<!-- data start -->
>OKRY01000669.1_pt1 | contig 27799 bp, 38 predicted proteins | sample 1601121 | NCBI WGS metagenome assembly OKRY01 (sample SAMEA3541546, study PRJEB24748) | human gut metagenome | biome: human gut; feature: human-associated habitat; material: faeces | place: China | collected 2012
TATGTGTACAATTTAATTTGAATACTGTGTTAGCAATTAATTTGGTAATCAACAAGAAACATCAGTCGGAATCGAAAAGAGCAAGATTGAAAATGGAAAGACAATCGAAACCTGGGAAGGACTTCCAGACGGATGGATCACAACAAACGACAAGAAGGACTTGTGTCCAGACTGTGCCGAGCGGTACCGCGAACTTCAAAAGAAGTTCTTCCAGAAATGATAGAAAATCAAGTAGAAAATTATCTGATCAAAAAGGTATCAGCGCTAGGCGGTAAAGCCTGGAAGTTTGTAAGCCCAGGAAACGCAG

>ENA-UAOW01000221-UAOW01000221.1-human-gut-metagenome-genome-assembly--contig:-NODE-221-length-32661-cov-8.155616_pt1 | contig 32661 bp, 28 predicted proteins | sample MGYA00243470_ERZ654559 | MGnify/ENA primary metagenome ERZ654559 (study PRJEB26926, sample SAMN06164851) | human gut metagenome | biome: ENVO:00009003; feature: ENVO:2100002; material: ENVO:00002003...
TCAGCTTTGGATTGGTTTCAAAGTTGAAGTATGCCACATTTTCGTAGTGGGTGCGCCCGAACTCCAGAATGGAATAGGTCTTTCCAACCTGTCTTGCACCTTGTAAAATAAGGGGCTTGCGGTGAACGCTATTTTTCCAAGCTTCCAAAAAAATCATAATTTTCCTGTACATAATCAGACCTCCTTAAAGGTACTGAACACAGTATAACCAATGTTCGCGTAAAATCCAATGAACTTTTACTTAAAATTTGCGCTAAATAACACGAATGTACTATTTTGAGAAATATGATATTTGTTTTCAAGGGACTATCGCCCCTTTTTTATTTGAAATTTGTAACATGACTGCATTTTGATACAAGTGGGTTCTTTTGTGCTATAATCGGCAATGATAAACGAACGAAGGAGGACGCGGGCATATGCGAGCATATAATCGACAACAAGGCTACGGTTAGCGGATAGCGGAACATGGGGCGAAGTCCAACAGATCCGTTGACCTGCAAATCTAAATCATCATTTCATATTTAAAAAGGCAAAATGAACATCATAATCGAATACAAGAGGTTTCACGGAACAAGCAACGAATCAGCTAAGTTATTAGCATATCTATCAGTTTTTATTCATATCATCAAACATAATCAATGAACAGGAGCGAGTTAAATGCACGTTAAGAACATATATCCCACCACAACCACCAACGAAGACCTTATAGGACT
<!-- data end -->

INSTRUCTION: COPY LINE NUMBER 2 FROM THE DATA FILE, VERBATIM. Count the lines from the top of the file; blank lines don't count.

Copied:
TATGTGTACAATTTAATTTGAATACTGTGTTAGCAATTAATTTGGTAATCAACAAGAAACATCAGTCGGAATCGAAAAGAGCAAGATTGAAAATGGAAAGACAATCGAAACCTGGGAAGGACTTCCAGACGGATGGATCACAACAAACGACAAGAAGGACTTGTGTCCAGACTGTGCCGAGCGGTACCGCGAACTTCAAAAGAAGTTCTTCCAGAAATGATAGAAAATCAAGTAGAAAATTATCTGATCAAAAAGGTATCAGCGCTAGGCGGTAAAGCCTGGAAGTTTGTAAGCCCAGGAAACGCAG